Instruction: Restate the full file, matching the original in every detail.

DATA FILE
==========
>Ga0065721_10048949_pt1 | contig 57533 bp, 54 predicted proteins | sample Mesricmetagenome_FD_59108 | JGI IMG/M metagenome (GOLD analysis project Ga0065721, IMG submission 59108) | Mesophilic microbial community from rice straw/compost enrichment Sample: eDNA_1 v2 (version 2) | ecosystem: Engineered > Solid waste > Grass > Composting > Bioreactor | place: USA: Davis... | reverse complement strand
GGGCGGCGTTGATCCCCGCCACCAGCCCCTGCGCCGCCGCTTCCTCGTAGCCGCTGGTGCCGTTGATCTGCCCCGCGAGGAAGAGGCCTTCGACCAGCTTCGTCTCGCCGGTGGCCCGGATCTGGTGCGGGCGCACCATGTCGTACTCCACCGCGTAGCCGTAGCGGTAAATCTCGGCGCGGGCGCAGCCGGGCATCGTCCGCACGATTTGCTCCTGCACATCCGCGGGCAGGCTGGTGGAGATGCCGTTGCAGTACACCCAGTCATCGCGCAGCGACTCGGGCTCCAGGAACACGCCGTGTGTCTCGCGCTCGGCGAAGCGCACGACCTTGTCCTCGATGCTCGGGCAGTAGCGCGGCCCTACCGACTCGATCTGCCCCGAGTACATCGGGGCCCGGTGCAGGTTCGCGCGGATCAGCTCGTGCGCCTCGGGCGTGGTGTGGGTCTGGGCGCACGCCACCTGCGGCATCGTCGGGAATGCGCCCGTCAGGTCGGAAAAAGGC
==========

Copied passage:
>Ga0065721_10048949_pt1 | contig 57533 bp, 54 predicted proteins | sample Mesricmetagenome_FD_59108 | JGI IMG/M metagenome (GOLD analysis project Ga0065721, IMG submission 59108) | Mesophilic microbial community from rice straw/compost enrichment Sample: eDNA_1 v2 (version 2) | ecosystem: Engineered > Solid waste > Grass > Composting > Bioreactor | place: USA: Davis... | reverse complement strand
GGGCGGCGTTGATCCCCGCCACCAGCCCCTGCGCCGCCGCTTCCTCGTAGCCGCTGGTGCCGTTGATCTGCCCCGCGAGGAAGAGGCCTTCGACCAGCTTCGTCTCGCCGGTGGCCCGGATCTGGTGCGGGCGCACCATGTCGTACTCCACCGCGTAGCCGTAGCGGTAAATCTCGGCGCGGGCGCAGCCGGGCATCGTCCGCACGATTTGCTCCTGCACATCCGCGGGCAGGCTGGTGGAGATGCCGTTGCAGTACACCCAGTCATCGCGCAGCGACTCGGGCTCCAGGAACACGCCGTGTGTCTCGCGCTCGGCGAAGCGCACGACCTTGTCCTCGATGCTCGGGCAGTAGCGCGGCCCTACCGACTCGATCTGCCCCGAGTACATCGGGGCCCGGTGCAGGTTCGCGCGGATCAGCTCGTGCGCCTCGGGCGTGGTGTGGGTCTGGGCGCACGCCACCTGCGGCATCGTCGGGAATGCGCCCGTCAGGTCGGAAAAAGGC